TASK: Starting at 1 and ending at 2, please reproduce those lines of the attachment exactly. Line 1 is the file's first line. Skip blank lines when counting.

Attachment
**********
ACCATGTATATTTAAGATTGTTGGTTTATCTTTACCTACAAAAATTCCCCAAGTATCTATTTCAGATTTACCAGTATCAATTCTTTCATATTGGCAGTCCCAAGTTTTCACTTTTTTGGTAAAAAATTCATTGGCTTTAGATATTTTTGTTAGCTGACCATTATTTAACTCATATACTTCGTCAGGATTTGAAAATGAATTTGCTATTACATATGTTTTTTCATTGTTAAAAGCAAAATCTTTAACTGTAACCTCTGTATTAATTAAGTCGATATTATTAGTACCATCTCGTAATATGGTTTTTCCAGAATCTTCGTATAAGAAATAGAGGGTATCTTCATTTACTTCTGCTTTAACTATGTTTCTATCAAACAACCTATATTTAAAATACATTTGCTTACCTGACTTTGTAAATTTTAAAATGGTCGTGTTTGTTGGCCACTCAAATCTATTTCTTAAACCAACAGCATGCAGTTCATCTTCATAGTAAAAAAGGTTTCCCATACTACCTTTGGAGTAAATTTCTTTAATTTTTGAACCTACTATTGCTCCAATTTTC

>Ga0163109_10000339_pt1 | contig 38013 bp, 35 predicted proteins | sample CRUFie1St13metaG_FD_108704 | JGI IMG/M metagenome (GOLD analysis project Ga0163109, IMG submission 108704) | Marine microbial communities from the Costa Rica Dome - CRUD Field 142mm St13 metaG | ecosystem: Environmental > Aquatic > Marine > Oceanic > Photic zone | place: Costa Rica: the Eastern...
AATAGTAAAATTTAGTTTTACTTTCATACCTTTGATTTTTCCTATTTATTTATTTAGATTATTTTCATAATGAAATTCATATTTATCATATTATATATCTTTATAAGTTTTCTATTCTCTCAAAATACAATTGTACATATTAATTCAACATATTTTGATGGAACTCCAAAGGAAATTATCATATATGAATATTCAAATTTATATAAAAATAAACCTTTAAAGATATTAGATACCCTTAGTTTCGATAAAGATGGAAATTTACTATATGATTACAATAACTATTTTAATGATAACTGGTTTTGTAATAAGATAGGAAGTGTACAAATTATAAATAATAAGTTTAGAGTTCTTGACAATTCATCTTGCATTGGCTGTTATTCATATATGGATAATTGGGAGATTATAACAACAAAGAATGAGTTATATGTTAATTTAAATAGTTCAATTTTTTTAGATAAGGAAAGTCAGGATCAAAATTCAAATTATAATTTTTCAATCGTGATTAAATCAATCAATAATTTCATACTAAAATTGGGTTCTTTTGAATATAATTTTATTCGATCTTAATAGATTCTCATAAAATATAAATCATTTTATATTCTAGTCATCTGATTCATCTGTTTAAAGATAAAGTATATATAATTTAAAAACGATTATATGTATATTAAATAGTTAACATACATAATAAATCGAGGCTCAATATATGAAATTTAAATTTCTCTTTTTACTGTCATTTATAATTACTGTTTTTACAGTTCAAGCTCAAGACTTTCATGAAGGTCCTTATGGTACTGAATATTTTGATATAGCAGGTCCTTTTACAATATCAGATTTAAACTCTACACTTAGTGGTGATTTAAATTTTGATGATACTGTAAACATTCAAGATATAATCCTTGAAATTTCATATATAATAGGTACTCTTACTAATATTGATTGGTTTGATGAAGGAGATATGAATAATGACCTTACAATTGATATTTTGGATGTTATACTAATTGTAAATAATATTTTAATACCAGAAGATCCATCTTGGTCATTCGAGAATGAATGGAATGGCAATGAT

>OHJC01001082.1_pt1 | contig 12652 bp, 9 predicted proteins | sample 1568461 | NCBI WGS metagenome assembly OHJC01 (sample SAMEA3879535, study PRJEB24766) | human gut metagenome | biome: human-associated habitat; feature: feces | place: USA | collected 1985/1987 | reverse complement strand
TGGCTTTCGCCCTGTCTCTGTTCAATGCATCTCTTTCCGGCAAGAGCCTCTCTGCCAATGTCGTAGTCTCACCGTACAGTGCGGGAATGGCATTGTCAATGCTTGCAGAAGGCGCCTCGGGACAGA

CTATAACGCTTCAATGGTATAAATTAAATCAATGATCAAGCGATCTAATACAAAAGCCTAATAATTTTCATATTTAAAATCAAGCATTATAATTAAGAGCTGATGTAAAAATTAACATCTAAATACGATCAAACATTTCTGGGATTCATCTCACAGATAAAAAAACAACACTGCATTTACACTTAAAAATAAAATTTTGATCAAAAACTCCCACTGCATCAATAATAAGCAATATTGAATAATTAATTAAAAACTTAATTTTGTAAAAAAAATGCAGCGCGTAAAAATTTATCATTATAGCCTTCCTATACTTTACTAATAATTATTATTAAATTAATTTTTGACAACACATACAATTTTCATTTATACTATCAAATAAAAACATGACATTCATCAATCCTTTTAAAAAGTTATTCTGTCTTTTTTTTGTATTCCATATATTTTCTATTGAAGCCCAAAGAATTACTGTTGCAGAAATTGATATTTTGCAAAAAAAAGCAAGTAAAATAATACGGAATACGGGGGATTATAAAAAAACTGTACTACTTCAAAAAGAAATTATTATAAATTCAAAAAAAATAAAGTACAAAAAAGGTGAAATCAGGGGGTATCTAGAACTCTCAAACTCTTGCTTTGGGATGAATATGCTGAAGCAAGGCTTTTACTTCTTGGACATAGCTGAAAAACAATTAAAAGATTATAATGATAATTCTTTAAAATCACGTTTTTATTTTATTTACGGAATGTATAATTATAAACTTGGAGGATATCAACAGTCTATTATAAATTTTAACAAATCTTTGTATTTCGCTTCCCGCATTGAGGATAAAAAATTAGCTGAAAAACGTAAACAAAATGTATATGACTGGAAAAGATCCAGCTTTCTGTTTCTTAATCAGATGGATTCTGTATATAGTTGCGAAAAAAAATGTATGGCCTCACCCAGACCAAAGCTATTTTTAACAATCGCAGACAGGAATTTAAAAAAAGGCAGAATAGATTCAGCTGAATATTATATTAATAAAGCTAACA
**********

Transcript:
ACCATGTATATTTAAGATTGTTGGTTTATCTTTACCTACAAAAATTCCCCAAGTATCTATTTCAGATTTACCAGTATCAATTCTTTCATATTGGCAGTCCCAAGTTTTCACTTTTTTGGTAAAAAATTCATTGGCTTTAGATATTTTTGTTAGCTGACCATTATTTAACTCATATACTTCGTCAGGATTTGAAAATGAATTTGCTATTACATATGTTTTTTCATTGTTAAAAGCAAAATCTTTAACTGTAACCTCTGTATTAATTAAGTCGATATTATTAGTACCATCTCGTAATATGGTTTTTCCAGAATCTTCGTATAAGAAATAGAGGGTATCTTCATTTACTTCTGCTTTAACTATGTTTCTATCAAACAACCTATATTTAAAATACATTTGCTTACCTGACTTTGTAAATTTTAAAATGGTCGTGTTTGTTGGCCACTCAAATCTATTTCTTAAACCAACAGCATGCAGTTCATCTTCATAGTAAAAAAGGTTTCCCATACTACCTTTGGAGTAAATTTCTTTAATTTTTGAACCTACTATTGCTCCAATTTTC

>Ga0163109_10000339_pt1 | contig 38013 bp, 35 predicted proteins | sample CRUFie1St13metaG_FD_108704 | JGI IMG/M metagenome (GOLD analysis project Ga0163109, IMG submission 108704) | Marine microbial communities from the Costa Rica Dome - CRUD Field 142mm St13 metaG | ecosystem: Environmental > Aquatic > Marine > Oceanic > Photic zone | place: Costa Rica: the Eastern...